A British steelworkers' union has launched a broadside on the "integrity" of Tata's sales process as reports emerge that the Indian giant is considering a break-up of its UK steel business.
Almost three months after Tata announced plans to sell its UK assets, including Port Talbot steelworks, the Community union has lambasted the firm for a continued lack of clarity on workers' futures. Community said they have "serious concerns about the integrity" of the sale process, pointing to reports that Tata could still opt to keep all or parts of the businesses.
"Tata made it clear they no longer wanted to keep their UK businesses. The UK government stressed the need for Tata to act as a responsible seller; however it is now unclear whether Tata intends to sell the business at all. Since that first announcement, the trust and good will of Tata’s loyal workforce has been pushed to the limit," it said.
"It is simply unacceptable that our members are expected to learn more about this process from the media than their own employer."
There are officially seven bidders for the entire business, which supports 11,000 jobs. While Tata has always publicly maintained that it plans to find a seller for the whole of the UK business, Sky News has reported that the firm is courting bidders for two smaller units offering speciality steels and pipeline tubes, respectively, from sites in Hartlepool, Rotherham and Stocksbridge.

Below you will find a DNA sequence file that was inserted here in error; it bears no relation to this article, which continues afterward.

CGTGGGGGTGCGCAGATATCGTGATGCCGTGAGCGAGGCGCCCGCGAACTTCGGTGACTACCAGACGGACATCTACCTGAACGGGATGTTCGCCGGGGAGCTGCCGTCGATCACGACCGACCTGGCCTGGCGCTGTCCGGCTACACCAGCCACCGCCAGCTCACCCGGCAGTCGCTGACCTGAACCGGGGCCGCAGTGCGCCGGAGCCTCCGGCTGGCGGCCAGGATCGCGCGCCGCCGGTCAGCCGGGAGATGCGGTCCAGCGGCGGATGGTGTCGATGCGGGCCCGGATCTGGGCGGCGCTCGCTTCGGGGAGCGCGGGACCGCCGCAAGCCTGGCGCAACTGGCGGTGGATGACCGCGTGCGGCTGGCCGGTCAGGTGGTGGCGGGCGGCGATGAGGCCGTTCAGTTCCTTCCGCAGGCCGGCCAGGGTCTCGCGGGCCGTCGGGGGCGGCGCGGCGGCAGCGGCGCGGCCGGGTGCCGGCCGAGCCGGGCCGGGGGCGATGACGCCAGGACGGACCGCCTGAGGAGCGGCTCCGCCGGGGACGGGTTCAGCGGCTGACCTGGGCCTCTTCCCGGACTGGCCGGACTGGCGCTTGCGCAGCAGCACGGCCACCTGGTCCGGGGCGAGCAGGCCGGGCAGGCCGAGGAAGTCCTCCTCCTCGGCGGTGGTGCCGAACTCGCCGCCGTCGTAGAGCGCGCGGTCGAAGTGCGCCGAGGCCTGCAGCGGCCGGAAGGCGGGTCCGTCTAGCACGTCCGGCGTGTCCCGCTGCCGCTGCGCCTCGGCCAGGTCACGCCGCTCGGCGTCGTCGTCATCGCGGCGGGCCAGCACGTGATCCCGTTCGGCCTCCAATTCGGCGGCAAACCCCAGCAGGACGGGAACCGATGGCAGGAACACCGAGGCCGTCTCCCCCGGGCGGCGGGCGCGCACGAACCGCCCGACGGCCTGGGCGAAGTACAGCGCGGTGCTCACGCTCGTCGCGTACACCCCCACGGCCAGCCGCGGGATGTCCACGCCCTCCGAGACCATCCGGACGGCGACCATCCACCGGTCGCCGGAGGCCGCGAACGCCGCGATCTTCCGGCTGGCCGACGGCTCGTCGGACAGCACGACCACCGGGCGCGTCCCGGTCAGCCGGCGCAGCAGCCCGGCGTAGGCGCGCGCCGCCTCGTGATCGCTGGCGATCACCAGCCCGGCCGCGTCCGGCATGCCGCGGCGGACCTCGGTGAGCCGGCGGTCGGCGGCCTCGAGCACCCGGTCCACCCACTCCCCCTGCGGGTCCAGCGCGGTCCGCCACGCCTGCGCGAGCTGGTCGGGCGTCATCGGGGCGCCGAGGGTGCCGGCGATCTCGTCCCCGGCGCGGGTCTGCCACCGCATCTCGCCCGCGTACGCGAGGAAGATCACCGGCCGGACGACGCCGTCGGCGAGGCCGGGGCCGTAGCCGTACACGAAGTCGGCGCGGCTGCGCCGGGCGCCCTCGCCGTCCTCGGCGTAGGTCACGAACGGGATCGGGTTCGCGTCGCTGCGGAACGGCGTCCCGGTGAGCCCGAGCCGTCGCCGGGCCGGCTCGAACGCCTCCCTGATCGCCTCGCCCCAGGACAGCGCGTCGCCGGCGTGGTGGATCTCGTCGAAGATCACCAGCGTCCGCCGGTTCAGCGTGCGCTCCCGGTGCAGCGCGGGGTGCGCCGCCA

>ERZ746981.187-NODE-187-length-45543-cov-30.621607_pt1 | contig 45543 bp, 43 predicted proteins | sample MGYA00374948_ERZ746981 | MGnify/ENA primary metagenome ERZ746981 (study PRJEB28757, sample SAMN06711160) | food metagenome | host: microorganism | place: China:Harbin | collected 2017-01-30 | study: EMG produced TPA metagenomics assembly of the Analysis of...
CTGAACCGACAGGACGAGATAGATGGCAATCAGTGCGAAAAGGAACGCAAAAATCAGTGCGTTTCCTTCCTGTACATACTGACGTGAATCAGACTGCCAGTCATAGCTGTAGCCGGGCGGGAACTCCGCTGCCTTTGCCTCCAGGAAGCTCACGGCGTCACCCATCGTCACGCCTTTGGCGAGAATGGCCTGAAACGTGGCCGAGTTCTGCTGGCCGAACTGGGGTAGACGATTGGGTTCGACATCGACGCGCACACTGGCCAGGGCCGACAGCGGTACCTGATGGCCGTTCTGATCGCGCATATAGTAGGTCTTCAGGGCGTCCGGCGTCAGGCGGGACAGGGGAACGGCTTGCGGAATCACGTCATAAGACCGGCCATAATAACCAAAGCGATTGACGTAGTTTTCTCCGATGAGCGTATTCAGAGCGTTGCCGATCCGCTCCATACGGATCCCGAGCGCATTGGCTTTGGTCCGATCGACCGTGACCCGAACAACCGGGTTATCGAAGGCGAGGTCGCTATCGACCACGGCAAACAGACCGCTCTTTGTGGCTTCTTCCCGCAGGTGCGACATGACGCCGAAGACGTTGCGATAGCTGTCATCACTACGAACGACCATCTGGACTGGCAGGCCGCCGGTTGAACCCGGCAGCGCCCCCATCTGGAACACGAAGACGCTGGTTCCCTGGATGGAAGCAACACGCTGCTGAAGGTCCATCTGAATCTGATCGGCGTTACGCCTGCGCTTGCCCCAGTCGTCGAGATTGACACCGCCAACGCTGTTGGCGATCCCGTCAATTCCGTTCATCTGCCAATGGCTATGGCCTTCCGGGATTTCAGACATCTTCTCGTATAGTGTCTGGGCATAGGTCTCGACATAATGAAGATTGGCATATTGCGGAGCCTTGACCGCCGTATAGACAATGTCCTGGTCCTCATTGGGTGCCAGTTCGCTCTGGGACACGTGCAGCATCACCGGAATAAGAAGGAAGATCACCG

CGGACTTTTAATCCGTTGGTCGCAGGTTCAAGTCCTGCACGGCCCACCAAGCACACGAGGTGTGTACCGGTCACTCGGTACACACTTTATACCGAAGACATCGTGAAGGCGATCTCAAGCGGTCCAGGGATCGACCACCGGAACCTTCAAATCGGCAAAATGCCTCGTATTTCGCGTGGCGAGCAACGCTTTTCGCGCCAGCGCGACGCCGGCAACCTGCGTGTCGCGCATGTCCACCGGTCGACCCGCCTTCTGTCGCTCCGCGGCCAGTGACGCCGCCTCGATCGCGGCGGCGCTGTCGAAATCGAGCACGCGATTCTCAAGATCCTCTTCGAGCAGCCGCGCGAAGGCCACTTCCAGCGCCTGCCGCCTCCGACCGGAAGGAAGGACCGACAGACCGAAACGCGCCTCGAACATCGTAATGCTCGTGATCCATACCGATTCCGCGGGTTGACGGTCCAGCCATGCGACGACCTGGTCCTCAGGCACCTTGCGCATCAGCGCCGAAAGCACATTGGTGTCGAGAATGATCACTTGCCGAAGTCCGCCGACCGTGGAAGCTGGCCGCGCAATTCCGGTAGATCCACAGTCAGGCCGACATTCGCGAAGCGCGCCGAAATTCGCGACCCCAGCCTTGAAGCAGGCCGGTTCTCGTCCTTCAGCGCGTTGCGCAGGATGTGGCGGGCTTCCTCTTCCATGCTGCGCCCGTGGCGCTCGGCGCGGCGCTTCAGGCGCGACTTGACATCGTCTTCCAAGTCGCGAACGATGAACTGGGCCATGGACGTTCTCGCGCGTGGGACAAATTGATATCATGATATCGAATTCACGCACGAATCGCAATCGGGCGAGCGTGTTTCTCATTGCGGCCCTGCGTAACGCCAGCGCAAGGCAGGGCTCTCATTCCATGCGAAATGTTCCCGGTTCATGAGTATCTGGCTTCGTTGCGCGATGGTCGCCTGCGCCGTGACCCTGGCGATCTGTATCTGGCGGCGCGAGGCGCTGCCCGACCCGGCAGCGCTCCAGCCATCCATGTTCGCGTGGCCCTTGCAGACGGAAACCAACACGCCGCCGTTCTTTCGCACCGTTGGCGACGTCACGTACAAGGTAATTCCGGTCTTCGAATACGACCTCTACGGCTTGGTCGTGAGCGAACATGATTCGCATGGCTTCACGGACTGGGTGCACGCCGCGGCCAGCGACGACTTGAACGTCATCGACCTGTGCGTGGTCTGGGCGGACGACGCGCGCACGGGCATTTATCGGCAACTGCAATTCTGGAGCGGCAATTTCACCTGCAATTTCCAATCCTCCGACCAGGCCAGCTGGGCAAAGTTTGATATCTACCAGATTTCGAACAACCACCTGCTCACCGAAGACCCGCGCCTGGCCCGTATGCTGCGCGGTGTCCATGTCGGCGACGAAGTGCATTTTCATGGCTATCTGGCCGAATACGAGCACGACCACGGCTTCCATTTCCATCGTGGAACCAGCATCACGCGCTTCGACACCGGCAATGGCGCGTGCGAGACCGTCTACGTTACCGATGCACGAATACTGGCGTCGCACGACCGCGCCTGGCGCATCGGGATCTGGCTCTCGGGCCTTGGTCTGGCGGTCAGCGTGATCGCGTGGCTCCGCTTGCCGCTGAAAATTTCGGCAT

A Tata Steel spokesman said: "Tata Steel is committed to running a thorough and urgent sale process for its UK business. That remains the case today. Negotiations about various aspects of the sales process continue with interested parties."
Sources close to the talks have told City A.M. that further progress has been delayed until after this week’s EU referendum, and may even depend on the outcome. Tata is an avowed Remain supporter, and has said that access to the single market is key for its business.
Business minister Sajid Javid continues to support the acquisition of up to a quarter of Tata’s UK business, and consultations are ongoing around the future of British Steel pensions.
Tata has called for more assistance, but the government has hardened its stance. Tata wants anti-dumping measures imposed on steel imports, and a reduction in green levies. The government is understood to have told Tata that it will offer no further reforms to support the sector.
A decision from Tata on the sale is expected within the next few weeks.
Should it go ahead, it is understood three bidders are likely to be shortlisted. They are steel and energy firm Liberty, management-led Excalibur; and Yorkshire-based equity and turnaround specialists Endless with the support of American tycoon Wilbur Ross.
A BIS spokesperson said: "The government is focused on a long term future for Port Talbot which keeps blast furnace steel production in the UK and we’re committed to a credible sales process."